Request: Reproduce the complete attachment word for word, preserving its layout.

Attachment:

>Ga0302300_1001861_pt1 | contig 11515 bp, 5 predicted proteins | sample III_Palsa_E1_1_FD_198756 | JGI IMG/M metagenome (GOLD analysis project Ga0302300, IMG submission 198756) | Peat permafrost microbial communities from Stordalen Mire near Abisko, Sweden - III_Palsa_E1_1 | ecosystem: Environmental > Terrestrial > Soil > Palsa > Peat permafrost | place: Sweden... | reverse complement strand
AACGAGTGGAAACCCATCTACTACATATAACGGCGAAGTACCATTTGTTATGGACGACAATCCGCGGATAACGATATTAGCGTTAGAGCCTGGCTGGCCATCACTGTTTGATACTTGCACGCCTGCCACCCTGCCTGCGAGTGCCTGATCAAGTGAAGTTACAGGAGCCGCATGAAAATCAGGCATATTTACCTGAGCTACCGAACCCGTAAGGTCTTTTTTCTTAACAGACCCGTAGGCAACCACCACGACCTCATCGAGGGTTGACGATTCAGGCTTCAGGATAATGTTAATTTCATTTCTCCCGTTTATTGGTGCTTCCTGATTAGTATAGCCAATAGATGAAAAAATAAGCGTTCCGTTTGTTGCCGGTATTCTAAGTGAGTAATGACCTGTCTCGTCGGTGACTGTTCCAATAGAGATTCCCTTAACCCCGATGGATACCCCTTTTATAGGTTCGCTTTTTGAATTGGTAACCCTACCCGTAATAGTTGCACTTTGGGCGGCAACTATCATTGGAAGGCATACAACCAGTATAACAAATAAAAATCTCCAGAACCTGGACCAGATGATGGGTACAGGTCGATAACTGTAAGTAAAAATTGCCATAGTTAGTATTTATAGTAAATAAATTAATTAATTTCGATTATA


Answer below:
>Ga0302300_1001861_pt1 | contig 11515 bp, 5 predicted proteins | sample III_Palsa_E1_1_FD_198756 | JGI IMG/M metagenome (GOLD analysis project Ga0302300, IMG submission 198756) | Peat permafrost microbial communities from Stordalen Mire near Abisko, Sweden - III_Palsa_E1_1 | ecosystem: Environmental > Terrestrial > Soil > Palsa > Peat permafrost | place: Sweden... | reverse complement strand
AACGAGTGGAAACCCATCTACTACATATAACGGCGAAGTACCATTTGTTATGGACGACAATCCGCGGATAACGATATTAGCGTTAGAGCCTGGCTGGCCATCACTGTTTGATACTTGCACGCCTGCCACCCTGCCTGCGAGTGCCTGATCAAGTGAAGTTACAGGAGCCGCATGAAAATCAGGCATATTTACCTGAGCTACCGAACCCGTAAGGTCTTTTTTCTTAACAGACCCGTAGGCAACCACCACGACCTCATCGAGGGTTGACGATTCAGGCTTCAGGATAATGTTAATTTCATTTCTCCCGTTTATTGGTGCTTCCTGATTAGTATAGCCAATAGATGAAAAAATAAGCGTTCCGTTTGTTGCCGGTATTCTAAGTGAGTAATGACCTGTCTCGTCGGTGACTGTTCCAATAGAGATTCCCTTAACCCCGATGGATACCCCTTTTATAGGTTCGCTTTTTGAATTGGTAACCCTACCCGTAATAGTTGCACTTTGGGCGGCAACTATCATTGGAAGGCATACAACCAGTATAACAAATAAAAATCTCCAGAACCTGGACCAGATGATGGGTACAGGTCGATAACTGTAAGTAAAAATTGCCATAGTTAGTATTTATAGTAAATAAATTAATTAATTTCGATTATA